Make the Most of Your Offering Time

I think everyone knows what I mean by offering time, but just in case, I’m speaking about the specific time during service in which you take up tithes and offerings. I realize some churches don’t have an offering time during service because they apparently don’t need the money that bad, but my church isn’t one of those. I bet yours isn’t either.

So, for all of us struggling to meet budget, I want to share a few tips specifically to help you see more people give during this time.

Some of these may seem obvious, but it’s still important to mention them.

For example.

Offering Envelopes

I’m guessing every church has these. If you don’t leave me a comment and let me know why. You want to make sure your offering envelope is easy to fill out, larger-than-expected, and bonus points if it can be mailed in after they get home with no postage necessary.

Timing

If you rush through this time, which many of us are known to do, you will miss out on gifts. Because, people need time to write their checks or count their cash. Many people are not planning ahead for this moment, especially new givers. So, allow two to three minutes for people to prepare.

Giving Talks

What do you do during those two to three minutes? You’re telling people why they should give. Here’s what that can look like, “In a few moments where going to worship God by giving back to Him. While our ushers are getting ready, let me tell you a story,” or “Let me share a scripture with you…” This gives them a heads up on what’s about to happen and gives them time to get ready.

Lighting

The darker the auditorium, the less likely people are to give. For one, they can’t see to write a check or fill out the offering envelope. For two, you lose the motivation that comes from people worrying about other people seeing them not give. If that last statement makes you uncomfortable, then you need to stop trying to guilt people into praying and reading their Bibles.

Timing

Sounds so nice, I had to mention it twice. Not really. I’m talking about when you take up the offering during service. The church I serve used to take up the offering at the end of service using two ushers at the back door holding buckets. This is a terrible way to take up the offering. It feels like an afterthought rather than an important part of the service. Not to mention many of our volunteers would have already left the service before we even took up the offering in order to get in place for the next service. We’ve now placed the offering time smack dab in the middle of our service at the end of the music and before the preaching. It’s made a world of difference.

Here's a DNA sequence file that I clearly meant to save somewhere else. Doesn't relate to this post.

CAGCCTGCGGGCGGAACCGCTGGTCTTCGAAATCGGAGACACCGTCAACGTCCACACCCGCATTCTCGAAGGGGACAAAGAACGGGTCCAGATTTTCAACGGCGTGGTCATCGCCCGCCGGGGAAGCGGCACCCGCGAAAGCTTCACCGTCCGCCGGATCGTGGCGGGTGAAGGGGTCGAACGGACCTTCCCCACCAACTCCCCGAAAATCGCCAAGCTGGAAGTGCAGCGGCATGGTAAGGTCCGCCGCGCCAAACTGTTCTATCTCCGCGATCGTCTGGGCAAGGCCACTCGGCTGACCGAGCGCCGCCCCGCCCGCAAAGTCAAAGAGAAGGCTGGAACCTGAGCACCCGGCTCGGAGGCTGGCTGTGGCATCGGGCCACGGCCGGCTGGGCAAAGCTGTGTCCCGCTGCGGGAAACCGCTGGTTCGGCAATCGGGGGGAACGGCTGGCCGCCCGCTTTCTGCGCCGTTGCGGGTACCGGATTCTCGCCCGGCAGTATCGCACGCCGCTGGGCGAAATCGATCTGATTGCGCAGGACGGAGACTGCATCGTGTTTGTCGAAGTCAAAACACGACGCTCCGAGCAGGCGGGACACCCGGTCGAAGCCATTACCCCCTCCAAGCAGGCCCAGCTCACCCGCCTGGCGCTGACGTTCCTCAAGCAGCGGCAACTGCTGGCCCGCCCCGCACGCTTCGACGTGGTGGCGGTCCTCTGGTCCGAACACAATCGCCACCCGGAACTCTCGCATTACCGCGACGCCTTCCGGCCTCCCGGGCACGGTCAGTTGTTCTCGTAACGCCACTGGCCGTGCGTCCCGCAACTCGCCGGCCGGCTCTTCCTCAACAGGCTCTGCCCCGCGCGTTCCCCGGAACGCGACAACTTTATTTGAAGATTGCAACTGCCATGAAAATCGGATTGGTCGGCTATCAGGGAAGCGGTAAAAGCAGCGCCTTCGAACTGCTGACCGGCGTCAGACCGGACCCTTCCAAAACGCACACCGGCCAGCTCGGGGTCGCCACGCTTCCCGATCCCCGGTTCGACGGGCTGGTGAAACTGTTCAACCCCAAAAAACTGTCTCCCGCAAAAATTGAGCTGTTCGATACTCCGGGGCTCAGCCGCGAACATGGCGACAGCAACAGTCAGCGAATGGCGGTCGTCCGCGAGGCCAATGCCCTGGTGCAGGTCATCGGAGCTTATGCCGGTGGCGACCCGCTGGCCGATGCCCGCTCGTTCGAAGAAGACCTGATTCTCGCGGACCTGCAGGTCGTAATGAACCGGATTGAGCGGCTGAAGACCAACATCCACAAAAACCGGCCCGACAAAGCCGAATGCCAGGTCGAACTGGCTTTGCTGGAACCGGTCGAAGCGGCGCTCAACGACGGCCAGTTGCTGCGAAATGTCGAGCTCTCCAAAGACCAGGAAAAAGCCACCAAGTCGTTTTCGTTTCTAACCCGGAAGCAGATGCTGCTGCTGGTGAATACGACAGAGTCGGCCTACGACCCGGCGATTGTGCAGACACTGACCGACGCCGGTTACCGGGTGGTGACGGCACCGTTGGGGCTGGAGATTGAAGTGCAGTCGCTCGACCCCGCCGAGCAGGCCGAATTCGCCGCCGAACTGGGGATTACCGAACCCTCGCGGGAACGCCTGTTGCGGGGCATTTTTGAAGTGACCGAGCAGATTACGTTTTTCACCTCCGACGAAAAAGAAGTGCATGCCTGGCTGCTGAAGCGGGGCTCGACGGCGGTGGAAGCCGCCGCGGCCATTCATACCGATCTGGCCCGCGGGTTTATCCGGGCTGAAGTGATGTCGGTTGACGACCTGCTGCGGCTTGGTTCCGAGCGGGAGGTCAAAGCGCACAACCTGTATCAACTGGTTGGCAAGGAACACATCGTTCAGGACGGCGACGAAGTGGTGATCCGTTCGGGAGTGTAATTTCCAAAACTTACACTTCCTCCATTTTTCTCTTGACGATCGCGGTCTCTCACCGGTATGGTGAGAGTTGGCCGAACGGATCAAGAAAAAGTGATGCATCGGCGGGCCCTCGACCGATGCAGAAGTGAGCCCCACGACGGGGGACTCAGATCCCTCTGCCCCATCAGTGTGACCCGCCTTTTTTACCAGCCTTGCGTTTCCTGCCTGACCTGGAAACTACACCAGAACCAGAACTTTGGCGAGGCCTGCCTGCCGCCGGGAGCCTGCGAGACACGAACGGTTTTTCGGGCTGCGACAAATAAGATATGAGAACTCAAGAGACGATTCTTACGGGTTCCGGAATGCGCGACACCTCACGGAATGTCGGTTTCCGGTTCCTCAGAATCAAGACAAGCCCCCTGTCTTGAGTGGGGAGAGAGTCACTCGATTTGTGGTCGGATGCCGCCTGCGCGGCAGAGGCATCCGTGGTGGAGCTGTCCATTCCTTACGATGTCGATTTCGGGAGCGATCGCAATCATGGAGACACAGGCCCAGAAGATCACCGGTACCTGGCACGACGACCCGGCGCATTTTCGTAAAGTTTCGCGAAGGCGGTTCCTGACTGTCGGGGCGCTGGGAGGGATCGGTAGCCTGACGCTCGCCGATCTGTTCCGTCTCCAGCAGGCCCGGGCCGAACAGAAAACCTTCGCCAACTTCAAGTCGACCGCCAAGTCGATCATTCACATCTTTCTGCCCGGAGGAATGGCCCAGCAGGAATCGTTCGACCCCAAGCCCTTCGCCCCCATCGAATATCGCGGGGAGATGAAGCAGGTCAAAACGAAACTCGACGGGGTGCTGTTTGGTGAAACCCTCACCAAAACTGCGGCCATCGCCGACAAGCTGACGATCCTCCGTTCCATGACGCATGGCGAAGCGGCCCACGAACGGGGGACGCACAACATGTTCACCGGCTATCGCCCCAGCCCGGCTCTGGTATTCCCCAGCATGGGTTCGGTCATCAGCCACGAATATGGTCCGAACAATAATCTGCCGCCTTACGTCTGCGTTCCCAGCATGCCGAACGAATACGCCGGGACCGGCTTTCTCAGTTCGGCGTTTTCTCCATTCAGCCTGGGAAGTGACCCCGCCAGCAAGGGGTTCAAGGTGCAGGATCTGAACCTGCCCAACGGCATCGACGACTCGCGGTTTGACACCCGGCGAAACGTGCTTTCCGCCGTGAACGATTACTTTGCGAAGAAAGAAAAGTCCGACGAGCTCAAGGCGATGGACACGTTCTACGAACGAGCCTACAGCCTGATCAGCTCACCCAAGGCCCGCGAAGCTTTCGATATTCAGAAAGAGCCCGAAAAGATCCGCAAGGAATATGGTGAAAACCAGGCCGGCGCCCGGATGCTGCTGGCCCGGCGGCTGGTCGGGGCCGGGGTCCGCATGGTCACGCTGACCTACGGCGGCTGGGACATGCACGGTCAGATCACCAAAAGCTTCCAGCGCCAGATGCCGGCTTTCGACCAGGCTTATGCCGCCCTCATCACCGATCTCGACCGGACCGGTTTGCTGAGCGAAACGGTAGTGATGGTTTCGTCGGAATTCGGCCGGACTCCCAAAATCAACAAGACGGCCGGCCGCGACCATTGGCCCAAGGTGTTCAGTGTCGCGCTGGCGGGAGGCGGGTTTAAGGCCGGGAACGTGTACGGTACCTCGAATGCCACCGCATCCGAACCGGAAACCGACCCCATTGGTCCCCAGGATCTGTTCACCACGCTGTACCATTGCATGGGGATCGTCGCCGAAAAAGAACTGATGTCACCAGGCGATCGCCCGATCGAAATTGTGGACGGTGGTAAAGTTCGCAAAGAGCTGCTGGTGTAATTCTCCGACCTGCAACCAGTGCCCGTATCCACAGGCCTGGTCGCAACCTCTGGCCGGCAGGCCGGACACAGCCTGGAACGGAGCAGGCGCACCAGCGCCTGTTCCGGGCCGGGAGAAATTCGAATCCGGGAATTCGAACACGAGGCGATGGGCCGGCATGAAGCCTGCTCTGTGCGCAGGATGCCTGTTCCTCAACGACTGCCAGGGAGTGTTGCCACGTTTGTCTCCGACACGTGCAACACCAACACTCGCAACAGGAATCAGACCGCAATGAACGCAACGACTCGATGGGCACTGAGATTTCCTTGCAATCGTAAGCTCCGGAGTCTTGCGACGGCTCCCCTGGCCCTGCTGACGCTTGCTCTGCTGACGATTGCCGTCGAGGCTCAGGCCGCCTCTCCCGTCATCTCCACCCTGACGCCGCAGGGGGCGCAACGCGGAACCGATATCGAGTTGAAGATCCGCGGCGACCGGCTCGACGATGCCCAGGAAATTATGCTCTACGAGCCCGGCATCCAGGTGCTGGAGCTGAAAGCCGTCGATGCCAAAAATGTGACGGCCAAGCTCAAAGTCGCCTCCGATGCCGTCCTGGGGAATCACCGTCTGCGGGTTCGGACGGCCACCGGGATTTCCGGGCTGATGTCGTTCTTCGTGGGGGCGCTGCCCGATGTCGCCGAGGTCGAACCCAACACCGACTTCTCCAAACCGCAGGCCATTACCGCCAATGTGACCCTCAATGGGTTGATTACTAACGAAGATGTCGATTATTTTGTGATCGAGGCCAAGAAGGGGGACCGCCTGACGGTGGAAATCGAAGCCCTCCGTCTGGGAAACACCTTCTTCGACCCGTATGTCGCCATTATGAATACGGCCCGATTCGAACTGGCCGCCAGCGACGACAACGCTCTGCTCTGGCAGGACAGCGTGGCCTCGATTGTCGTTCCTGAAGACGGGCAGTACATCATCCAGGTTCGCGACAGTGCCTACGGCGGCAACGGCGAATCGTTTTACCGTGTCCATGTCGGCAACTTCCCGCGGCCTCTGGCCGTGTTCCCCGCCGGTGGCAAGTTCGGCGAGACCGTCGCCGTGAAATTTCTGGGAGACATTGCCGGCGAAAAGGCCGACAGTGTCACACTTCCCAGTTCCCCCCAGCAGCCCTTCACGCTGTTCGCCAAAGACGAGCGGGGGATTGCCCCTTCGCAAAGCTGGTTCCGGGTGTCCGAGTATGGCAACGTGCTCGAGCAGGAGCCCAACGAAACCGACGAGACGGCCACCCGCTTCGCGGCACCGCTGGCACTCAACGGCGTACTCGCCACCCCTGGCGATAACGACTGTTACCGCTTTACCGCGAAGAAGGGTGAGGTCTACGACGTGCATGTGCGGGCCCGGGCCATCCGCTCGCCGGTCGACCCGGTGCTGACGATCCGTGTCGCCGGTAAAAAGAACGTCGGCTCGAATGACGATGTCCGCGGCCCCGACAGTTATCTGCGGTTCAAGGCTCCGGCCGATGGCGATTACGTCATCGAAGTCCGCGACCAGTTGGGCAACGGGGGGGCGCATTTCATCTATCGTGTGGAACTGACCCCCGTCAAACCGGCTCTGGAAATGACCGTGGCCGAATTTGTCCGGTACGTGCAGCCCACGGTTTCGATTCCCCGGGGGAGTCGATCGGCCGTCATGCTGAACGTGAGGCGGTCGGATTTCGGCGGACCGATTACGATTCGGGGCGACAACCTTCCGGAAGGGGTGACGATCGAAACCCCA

These are a few simple ways I think you can see significant increase in your giving this year. If you’d like to build on this, I speak more about a complete giving system in this post.

What does your offering time look like? Are you satisfied with the results? Let us know by leaving a comment and don’t forget to subscribe to the blog to get tips on church growth, leadership, and more delivered to your inbox each week.

4 Important Vision Questions

Leadership and vision go hand in hand. You can’t be good at one without the other. If you don’t have a vision for where you want to go, you won’t really be leading anyone anywhere. Likewise, you can have a vision for where you want to go but not have the leadership skills to get you there.

When the church I serve was planted over a decade ago, it had very little vision.

It was an ever so slightly more contemporary copy of the other churches in the community.

Their pastors wore suits and ties; our pastor dropped the suit. Their churches played hymns; our church played a blend. If they were church version 1.0, we were version 1.1.

After the first year, our church attendance had grown by a negative one. No one was looking for church version 1.1. They were looking for version 2.0.

Luckily, our pastor discovered this and got a fresh vision from God for our church moving forward.

Moving from version 1.1 to 2.0 wasn’t without its difficulties. We’ve seen several people leave along the way, but it was still the best thing we’ve ever done.

Before you install a fresh vision into your church, you need to clarify these four questions.

  1. What is God calling us to?

What is God’s unique calling for your church? Who does He want you to reach? The popular answer is young families, but that may not be the case for your church. Look at the churches in your community. Is there a segment of the population that is being overlooked? Look at the gifts of the people in your church. Is there something you can offer that no other church in your community is offering? Clarify your calling.